A Nebraska teenager in foster care was denied access to an abortion, because the Nebraska Supreme Court ruled she wasn't mature enough to make that decision on her own, according to a court opinion published this month.
"It's a very unique case," the young woman's lawyer, Catherine Mahern, told ABCNews.com. "It's OK for her to relinquish her child for adoption. She doesn't need a court to determine the underlying psychological impact or emotional impact of giving up a child, which I think is significant."
The 16-year-old girl, who was not named in the court opinion, was 10 weeks pregnant last May when she first asked a judge for a document that would allow her to obtain an abortion without parental consent. She explained that she wasn't financially ready to have a baby, and that she couldn't "be the right mom that [she] would like to be right now."
That same month, the court terminated her biological parents' parental rights, citing abuse and neglect, and made her a ward of the state, according to the court document. Her father was convicted of third-degree assault after he broke her collarbone and shoulder blade in 2011, and her mother had a drug problem, according to the court document.
She was placed in a foster home sometime in February.
The young woman said she worried that her foster parents would not allow her to have an abortion because of their strong religious beliefs, and would resent her and then tell her biological siblings that she was a "bad person," the document said.
The judge then asked her if she understood that an abortion would kill the fetus, according to the court document. She said she did. He then asked her whether she would "rather do that than to risk problems with the foster care people." Again, she said yes.
But the court concluded that the young woman wasn't mature enough to make the abortion decision on her own because she was financially dependent on her foster parents and had never lived on her own or mentioned any work experience.
As a result the judge ruled not to grant the waiver.
Mahern appealed the decision in July, but the appeal was shot down. The state Supreme Court judges released their opinion last week, again concluding that because the 16-year-old was still financially dependent on her foster parents, had not mentioned any work experience and had never lived on her own, she was not mature enough to make the decision to have an abortion.
To get a consent waiver from the court, the young woman had to prove abuse by her actual parents, but since they no longer had any parental rights over her when she asked the court for the waiver, the court wouldn't grant it.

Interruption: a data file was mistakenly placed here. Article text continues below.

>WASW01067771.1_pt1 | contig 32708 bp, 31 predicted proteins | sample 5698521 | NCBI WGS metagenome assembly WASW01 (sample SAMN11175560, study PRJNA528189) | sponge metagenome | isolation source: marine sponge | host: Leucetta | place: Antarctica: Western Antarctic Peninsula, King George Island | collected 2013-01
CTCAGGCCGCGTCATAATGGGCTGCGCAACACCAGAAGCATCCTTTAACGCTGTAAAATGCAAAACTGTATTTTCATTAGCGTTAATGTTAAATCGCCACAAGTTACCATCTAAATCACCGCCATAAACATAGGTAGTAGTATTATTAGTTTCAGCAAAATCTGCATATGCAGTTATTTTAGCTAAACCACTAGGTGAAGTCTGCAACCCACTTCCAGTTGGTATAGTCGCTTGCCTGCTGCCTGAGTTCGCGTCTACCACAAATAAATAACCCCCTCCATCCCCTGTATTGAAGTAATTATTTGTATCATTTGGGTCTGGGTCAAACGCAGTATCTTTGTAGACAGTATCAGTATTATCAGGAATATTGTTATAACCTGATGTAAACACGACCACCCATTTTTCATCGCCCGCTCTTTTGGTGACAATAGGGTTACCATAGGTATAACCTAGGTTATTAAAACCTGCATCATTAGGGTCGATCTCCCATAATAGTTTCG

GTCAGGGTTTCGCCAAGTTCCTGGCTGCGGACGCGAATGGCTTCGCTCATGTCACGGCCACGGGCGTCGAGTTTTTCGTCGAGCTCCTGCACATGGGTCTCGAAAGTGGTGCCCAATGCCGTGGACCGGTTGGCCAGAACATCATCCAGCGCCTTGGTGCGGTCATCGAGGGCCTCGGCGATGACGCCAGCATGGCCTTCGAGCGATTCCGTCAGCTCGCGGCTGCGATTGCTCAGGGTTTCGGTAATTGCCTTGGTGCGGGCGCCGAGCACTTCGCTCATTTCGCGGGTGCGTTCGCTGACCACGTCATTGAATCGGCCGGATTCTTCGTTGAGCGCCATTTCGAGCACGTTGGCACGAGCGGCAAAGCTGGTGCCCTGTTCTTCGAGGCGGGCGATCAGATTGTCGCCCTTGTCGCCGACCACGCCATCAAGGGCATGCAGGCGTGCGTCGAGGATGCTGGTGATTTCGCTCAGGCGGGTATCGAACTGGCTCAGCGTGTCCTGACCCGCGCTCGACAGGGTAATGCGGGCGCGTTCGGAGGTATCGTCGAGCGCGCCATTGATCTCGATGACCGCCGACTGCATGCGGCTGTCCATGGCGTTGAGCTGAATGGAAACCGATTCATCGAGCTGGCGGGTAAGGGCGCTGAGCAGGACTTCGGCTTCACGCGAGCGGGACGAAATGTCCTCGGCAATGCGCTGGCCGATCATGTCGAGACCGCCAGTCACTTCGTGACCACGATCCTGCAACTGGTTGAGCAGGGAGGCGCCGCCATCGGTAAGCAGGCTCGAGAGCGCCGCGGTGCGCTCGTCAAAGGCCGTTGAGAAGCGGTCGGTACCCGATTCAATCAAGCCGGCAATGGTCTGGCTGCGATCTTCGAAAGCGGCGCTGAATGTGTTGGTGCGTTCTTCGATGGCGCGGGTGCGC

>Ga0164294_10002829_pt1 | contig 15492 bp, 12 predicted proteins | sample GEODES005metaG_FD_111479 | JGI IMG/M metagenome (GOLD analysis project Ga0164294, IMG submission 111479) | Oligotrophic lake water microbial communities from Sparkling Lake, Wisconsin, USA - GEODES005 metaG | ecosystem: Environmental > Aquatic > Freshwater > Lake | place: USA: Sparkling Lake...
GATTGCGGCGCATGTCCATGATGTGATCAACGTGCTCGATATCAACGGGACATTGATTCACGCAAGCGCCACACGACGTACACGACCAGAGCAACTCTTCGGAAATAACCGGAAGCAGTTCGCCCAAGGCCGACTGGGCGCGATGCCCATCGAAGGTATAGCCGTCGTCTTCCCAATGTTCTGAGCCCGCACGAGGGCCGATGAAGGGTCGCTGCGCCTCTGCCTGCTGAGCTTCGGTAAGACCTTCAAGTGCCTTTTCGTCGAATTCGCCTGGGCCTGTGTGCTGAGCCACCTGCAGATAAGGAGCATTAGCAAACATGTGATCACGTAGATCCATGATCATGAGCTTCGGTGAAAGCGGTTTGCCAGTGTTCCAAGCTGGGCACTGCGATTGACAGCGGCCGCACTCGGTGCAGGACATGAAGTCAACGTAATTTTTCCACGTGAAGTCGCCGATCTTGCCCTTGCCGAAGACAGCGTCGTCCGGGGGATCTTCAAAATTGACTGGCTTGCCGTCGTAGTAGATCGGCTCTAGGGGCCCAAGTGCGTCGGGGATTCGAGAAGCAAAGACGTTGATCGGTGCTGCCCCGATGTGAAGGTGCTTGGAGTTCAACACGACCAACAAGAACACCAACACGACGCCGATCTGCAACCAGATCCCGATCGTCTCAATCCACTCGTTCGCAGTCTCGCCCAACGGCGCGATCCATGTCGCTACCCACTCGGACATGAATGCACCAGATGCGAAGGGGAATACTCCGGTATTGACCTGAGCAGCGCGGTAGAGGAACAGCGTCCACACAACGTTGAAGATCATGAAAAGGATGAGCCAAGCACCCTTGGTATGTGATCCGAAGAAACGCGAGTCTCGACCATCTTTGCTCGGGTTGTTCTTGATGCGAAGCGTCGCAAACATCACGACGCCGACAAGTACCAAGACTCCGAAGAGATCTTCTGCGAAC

"She is in a legal limbo, a quandary of the legislature's making," Judge William Connolly wrote in a dissenting opinion released last Friday.
Connolly pointed out that the state law conflicted with state policy. The young woman is a ward of the state, living in foster care, and the state's policy is not to give or withhold abortion consent to its wards, leaving the decision up to the woman. State law, however, law states that a pregnant woman younger than 18 needs written consent from a parent or guardian before she can obtain an abortion. A foster parent is separate from a legal guardian, and cannot give consent.
"The waiver doesn't apply to this young lady, because she doesn't have parents," Mahern said. "She's 16 years old. If she went in as a ward of the state and said, 'I want to terminate my pregnancy,' no provider would agree to do that."
Mahern said she couldn't say how the anonymous teenager was doing now or whether she got an abortion, because her client is a minor, but she said the young woman was not an isolated example.
"The real story here is how many girls in foster care are getting pregnant," she said. "It's shameful."
According to the Guttmacher Institute, a nonprofit organization that works to advance women's reproductive rights, women in foster care are more likely to become pregnant at a young age than women in the general population. While 14 percent of women become pregnant by age 17 or 18 in the general population, 33 percent of women become pregnant by the same age in foster care, according to the institute.
"Teen pregnancy is all too common among this population," according to a Guttmacher paper published in 2011. "Women in foster care are more than twice as likely as their peers not in foster care to become pregnant by age 19."
Mahern said it's especially difficult for these women when they age out of the foster care system at 19 in Nebraska.
"They're cut lose," she said. "They have a child, but no family to rely on."